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Key risks faced by the euro area banking system – a road map for 2017

In its annual exercise of identifying and evaluating the risks that may affect the euro area banking system, ECB Banking Supervision in cooperation with national supervisors highlighted a number of risk drivers that will require close monitoring and continuous analysis. The outcome serves as an important input when defining the ECB’s supervisory priorities and determines focus areas for the regular monitoring and analysis of risks to directly supervised banks.

Low economic growth in the euro area negatively affects the business environment within which euro area banks operate, corrodes asset quality and hampers banks’ capacity to provide new lending. It feeds back to many other risk drivers, most notably low interest rates, high levels of non-performing loans (NPLs) and fiscal imbalances in the euro area.

High stocks of NPLs remain a concern for a number of euro area countries. Amid already weak banking sector profitability, a high level of NPLs may lead to further losses for banks by triggering additional impairments or write-downs. It also makes banks more vulnerable to shifts in market sentiment and can hinder new credit creation. Moreover, there might be adverse feedback loops between high NPLs and weak economic growth. Although supervisory actions to promote a sustainable reduction of NPLs in banks’ balance sheets have been initiated (including the ECB guidance on non-performing loans), further coordinated efforts and structural reforms are needed.

The low interest rate environment also affects banks’ profitability. Low interest rates promote the macroeconomic recovery in the euro area and ease banks’ funding conditions, supporting their profitability. At the same time, however, they can at some point threaten banks’ business models by exerting pressure on net interest margins or the management of interest rate risk through changes in customer behaviour. While the overall profitability of euro area banks remained relatively stable in 2015 and 2016, it is still low by historical standards, and bank revenues are set to be increasingly under pressure in a “low for long” interest rate environment. Rethinking cost-income structures and improving cost efficiency is therefore crucial. This is especially true if we consider that below average cost-to-income ratios were a common feature of directly supervised institutions that persistently outperformed their peers in terms of overall profitability since the end of 2014.

Historically low asset yields and compressed global risk premia have created a potential for a sudden reversal. This could have a significant impact on asset valuations, collateral requirements and wholesale funding costs. Such risks can be exacerbated by geopolitical uncertainties, which are on the rise, especially in the aftermath of the United Kingdom and Italian referendums but also in the light of recent and potential future election outcomes in the U.S. and Europe. So far, however, no material liquidity, funding or operational risks have been identified in the euro area banking sector.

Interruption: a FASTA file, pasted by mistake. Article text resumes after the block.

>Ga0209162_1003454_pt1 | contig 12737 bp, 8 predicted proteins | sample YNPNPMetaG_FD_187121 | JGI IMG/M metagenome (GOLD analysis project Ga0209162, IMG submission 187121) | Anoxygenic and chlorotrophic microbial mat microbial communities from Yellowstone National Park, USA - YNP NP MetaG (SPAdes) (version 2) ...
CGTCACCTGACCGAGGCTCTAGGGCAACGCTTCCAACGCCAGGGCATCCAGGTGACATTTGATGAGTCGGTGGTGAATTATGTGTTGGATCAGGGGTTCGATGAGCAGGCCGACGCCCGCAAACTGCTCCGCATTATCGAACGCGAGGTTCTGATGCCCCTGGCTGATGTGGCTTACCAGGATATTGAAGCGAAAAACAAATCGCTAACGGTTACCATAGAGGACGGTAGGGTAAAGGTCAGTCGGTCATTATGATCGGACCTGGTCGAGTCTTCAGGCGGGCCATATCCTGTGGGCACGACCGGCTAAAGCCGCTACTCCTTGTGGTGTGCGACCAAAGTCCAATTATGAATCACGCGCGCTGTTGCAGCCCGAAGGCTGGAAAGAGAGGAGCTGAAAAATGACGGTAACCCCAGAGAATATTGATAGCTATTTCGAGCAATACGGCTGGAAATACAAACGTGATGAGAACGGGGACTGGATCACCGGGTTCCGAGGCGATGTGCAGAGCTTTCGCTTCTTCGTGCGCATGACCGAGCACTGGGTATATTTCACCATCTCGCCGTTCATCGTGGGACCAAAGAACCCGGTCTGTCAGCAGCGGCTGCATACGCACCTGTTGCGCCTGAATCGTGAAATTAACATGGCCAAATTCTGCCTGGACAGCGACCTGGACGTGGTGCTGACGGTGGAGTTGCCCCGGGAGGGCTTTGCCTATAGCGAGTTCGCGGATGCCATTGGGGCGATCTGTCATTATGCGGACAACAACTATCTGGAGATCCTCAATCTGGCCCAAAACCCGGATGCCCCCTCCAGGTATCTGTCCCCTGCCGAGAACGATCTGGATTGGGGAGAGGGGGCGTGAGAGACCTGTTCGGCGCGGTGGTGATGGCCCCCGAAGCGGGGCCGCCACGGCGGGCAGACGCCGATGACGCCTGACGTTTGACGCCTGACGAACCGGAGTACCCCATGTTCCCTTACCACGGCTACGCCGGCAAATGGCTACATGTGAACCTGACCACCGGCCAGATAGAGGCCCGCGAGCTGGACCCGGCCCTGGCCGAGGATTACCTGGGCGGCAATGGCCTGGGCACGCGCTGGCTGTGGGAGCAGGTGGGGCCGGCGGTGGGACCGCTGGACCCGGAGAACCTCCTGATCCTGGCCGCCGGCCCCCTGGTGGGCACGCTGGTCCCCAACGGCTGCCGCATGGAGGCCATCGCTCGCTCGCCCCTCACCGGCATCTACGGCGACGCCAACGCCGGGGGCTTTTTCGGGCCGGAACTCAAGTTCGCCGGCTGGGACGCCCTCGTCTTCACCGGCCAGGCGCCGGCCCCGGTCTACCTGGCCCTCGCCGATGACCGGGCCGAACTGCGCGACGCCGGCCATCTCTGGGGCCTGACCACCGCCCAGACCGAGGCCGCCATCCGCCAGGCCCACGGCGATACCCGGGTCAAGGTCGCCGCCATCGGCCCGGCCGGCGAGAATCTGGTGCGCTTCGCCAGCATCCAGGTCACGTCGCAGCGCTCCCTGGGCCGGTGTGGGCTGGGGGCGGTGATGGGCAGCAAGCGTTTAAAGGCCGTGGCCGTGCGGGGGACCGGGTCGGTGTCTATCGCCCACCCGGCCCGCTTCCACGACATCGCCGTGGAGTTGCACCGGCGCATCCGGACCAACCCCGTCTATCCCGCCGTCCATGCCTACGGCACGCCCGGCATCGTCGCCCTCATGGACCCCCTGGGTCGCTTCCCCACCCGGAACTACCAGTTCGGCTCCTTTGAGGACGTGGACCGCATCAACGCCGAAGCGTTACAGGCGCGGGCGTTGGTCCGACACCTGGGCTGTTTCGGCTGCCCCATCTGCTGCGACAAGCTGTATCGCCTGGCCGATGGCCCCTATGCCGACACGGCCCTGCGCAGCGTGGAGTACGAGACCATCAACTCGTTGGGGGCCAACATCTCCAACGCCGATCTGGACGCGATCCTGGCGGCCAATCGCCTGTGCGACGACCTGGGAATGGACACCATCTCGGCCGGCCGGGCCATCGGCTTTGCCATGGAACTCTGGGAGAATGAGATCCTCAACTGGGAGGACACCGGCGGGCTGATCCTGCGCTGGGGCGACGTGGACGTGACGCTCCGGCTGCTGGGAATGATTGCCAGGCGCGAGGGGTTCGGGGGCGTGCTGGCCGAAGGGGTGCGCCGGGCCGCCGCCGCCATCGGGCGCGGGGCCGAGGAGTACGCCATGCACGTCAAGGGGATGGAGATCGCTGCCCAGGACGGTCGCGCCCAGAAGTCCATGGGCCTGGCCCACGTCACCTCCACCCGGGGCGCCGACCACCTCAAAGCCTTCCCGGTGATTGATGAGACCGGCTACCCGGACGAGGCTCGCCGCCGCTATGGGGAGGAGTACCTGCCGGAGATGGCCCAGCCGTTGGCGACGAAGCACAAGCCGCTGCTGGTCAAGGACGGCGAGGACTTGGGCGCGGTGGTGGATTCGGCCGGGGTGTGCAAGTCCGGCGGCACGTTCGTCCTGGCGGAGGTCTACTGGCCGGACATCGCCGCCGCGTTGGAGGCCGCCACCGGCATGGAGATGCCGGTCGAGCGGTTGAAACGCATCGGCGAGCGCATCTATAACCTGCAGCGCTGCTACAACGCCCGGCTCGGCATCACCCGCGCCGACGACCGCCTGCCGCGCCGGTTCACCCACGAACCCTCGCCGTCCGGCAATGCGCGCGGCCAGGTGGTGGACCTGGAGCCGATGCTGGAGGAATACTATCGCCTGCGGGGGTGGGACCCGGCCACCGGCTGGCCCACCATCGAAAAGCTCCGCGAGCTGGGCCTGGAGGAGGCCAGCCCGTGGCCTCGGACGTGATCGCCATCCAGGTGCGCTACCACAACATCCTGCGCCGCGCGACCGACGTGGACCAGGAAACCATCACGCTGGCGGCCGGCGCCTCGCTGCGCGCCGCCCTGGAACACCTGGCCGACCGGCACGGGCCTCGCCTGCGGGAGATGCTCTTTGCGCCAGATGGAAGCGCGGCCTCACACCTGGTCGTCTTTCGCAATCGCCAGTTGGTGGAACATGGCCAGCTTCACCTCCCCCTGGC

Notwithstanding the benefits of a progressively safer and more resilient financial system, banks’ transitioning to the new regulatory environment may reveal vulnerabilities. Euro area banks made significant progress in strengthening their capital and liquidity positions following the introduction of post-financial crisis regulation. The further advancement and completion of the regulatory agenda and the gradual entry into force of new provisions should contribute to a substantial reduction of regulatory uncertainty. However, banks may still find it challenging to meet stricter requirements while maintaining sufficient profitability.

Finally, euro area banks are not immune to other risks such as cybercrime and IT disruptions, misconduct, or growing non-bank competition, especially from “FinTech” companies. Such risks, materialising in fragile – albeit improving – market and economic conditions may have the potential to create destabilising forces.

These risks fed into the following three supervisory priorities for 2017: (1) business models and profitability drivers, (2) credit risk, with a focus on NPLs and concentrations, and (3) risk management. A number of supervisory initiatives will be carried out based on these priorities.

The risk drivers can be visualized in a risk map of the euro area banking system that focuses on two dimensions (see Figure below). They can be measured first according to their probability of materialisation and second to their impact. The risk map also expresses visually the fact that risk drivers can be linked through potential transmission channels. Thus the true risk could be bigger than the impact of risk drivers measured in isolation.

Risk map of the SSM banking system 2017

Source: ECB and national supervisory authorities.

Notes: Risk impact and probability are scored between 1 (low) and 4 (high). Arrows represent the potential transmission channel from one risk driver to another (only main first order effects represented).

*NPL: this risk driver is only relevant for euro area banks with high non-performing loans ratios.


European Central Bank

Directorate General Communications

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